But he must have heard us comin’ down, because he stopped an’ said:
“You, Henry Blake and William Peeble, go right back to bed!”
My goodness, we was awful scairt! An’ both of us was pale,
An’ Billy Peeble said upstairs: “My! Ain’t he ‘ist a whale?”
We didn’t hardly dare to talk and got back into bed
An’ Billy pulled the counterpane clear up above his head,
An’ in the mornin’ w’en we looked down on the flour-sacks,
W’y sure enough we saw the soot where he had made his tracks.
An’ Billy got a suit of clothes, a drum, an’ sled an’ books
Till he ‘ist never said a word, but my, how glad he looks!
An’ after w’ile it’s dinner time an Billy Peeble set
Right next to Pa, an’ my! how he ‘ist et an’ et an’ et!
Till he ‘ist puffed an’ had to leave his second piece of pie
Because he couldn’t eat no more, an’ after dinner, w’y
Ma dressed him up in his new clo’es, an Billy Peeble said
He’s sorry he’s an orfunt, an’ Ma Patted Billy’s head.
W’ich made him cry a little bit, an’ he said afterwurds
Nobody ever pats his head at Overseer Bird’s.
An’ all day long Pa looked at Ma, an’ Ma she looked at him,
Because Pa said ‘at Billy looked a little bit like Jim
‘At was my brother, but he died oncet, years ago,
An’ ‘at’s why Billy Peeble makes my mother like him so.
She says ‘at Santa brought him as a present, ‘ist instead
Of little Jim ‘at died oncet. So she ‘ist put him to bed
On Christmas Night an’ tucked him in an’ told me afterwurds
‘At he ain’t never going back to Overseer Bird’s. 
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It’s Time To Get In Line For Our Wildlife

Soon it will be January of an odd-numbered year. For those who follow politics, and the result of politics—government—it is the beginning of the time when laws are made. They’ll be made in the North Dakotas by the State Legislature. They’ll be made in Washington by the United States Congress. In Washington, there haven’t been many laws made for the last few years, because of a stalemate between the two political parties. Some will argue that making no laws is a good thing, but that’s a cynical argument, because funding for my Social Security check, for repairs to our highways, for paychecks for our sailors and soldiers, for disaster payments and crop insurance for our farmers and for funding the all the federal agencies who watch over our public lands, doesn’t happen unless a law is made, in the form of a piece of legislation called a bill, voted on and approved by members of Congress and signed by our president.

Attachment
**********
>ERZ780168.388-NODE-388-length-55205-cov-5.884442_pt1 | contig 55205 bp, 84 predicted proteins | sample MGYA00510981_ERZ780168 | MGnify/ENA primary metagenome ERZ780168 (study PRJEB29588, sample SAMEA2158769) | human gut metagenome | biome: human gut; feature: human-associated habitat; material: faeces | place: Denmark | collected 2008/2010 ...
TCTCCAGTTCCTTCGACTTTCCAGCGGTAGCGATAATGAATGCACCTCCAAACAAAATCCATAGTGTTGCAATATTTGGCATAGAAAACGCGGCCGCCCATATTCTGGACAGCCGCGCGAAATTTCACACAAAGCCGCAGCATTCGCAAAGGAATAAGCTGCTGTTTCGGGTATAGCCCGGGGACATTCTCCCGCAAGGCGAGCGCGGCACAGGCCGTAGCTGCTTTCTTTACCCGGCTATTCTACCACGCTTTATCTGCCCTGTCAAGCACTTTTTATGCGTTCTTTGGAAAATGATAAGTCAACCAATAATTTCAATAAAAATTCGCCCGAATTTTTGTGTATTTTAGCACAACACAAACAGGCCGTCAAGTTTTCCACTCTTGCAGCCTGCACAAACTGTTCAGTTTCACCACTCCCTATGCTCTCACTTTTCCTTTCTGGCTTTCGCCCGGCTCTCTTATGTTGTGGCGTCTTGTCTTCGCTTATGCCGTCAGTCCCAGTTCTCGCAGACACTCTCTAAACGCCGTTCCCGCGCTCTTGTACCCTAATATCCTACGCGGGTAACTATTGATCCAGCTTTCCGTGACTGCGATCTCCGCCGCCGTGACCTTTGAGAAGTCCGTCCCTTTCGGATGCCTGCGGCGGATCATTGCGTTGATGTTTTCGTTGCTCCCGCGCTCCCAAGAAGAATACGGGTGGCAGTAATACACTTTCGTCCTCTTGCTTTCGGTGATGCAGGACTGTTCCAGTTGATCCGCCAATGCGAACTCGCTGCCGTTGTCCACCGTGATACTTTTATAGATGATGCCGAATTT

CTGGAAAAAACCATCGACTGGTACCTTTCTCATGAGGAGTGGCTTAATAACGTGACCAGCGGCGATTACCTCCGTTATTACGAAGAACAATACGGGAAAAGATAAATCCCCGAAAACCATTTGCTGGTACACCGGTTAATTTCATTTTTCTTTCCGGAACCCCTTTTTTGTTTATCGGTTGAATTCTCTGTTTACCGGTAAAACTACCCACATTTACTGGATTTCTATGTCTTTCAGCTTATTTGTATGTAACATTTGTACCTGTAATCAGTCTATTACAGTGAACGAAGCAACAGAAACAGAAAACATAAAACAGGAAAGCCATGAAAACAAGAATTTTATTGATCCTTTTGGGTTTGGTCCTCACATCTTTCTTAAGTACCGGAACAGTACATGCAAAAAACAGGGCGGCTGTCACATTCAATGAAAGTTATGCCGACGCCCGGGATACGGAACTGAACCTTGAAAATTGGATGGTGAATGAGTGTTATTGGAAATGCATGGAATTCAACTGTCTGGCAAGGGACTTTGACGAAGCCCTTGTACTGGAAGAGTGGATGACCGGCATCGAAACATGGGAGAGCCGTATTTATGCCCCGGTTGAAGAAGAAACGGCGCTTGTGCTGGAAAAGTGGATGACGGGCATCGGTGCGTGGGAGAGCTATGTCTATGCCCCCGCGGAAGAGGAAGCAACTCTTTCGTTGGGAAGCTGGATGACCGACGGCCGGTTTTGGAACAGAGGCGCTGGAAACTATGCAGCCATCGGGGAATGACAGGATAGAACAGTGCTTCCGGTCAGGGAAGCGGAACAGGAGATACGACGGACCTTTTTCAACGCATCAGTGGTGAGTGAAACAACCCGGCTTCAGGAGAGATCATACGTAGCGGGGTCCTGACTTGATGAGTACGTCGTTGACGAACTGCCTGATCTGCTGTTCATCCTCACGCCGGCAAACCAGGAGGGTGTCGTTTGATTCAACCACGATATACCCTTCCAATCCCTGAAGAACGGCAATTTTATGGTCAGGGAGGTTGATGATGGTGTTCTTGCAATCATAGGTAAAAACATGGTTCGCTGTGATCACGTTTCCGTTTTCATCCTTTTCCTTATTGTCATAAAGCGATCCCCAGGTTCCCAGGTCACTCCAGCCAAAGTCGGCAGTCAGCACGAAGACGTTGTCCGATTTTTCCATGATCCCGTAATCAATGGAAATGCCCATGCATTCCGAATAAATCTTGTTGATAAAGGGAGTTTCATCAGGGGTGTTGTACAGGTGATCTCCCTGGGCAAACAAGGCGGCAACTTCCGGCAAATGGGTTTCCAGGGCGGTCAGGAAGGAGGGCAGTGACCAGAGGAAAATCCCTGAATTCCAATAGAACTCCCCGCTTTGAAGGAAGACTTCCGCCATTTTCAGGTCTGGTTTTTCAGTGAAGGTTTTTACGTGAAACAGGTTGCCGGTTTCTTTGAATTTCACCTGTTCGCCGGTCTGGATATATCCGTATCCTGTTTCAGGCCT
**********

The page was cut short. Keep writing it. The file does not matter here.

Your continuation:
In North Dakota, those of us who enjoy the outdoors and are concerned about the impacts of rapid development on the fragile landscape of western North Dakota, will be watching the North Dakota Legislature.

We’re all aware that a natural resource amendment to the North Dakota Constitution was soundly walloped at the polls by the voters in the November election. One of my part-time gigs these days is writing a monthly article about oil’s impact on the North Dakota Badlands for a magazine called Dakota Country. The editor of that magazine is a fellow named Bill Mitzel. He started it from scratch more than 30 years ago, I think, and it was just a newsprint tabloid for the first few years, but it has grown into a successful glossy monthly magazine of more than hundred pages each issue. It focuses on hunting and fishing and life in the outdoors in North and South Dakota, and Bill is avid at both those sports.

Lately, he has been troubled by what he sees as threats to our wildlife and the places they live. So much so that he added a semi-political column by me to the magazine. The politics in my monthly column is not partisan, it is the politics of, generally, good and evil in the outdoors.

Last month I wrote about the Environmental Protection Agency, and how important it is to North Dakota right now. In the same issue, Mitzel printed several articles urging readers to support Measure 5 on the November ballot. You’ll recall that was the Clean Water, Wildlife and Parks Amendment to the North Dakota Constitution, which lost at the polls by an 80-20 margin.    Mitzel also appeared in a television ad promoting the measure, which ran on statewide television in September and October. Well, that combination of things set off a firestorm. A number of Mitzel’s readers, mostly a pretty conservative hook and bullet crowd, went nuts on him.

I walked into the Dakota Country office one day in October as the answering machine was spitting out subscription cancellations it had saved up over the lunch hour, people who were punishing the Mitzels for publishing articles in his magazine defending the request to use a small percentage of the state’s oil extraction tax for natural resource conservation. I haven’t yet figured out why readers of his magazine would be opposed to that, but obviously an awful lot of them believed the lies, spread by the oil industry, that the sky would fall if we passed the Clean Water, Wildlife and Parks Amendment.

The conservation organizations in our state, of which you and I are members, for the most part, do a wonderful job of making habitat and protecting wildlife, but they do a lousy job at politics. And the margin of defeat for their measure gives me cause for some nervousness as we approach the upcoming Legislative Session. It is going to be awfully easy for Legislators to rub that defeat in the face of the conservation lobbyists when bills affecting wildlife come before Legislative committees.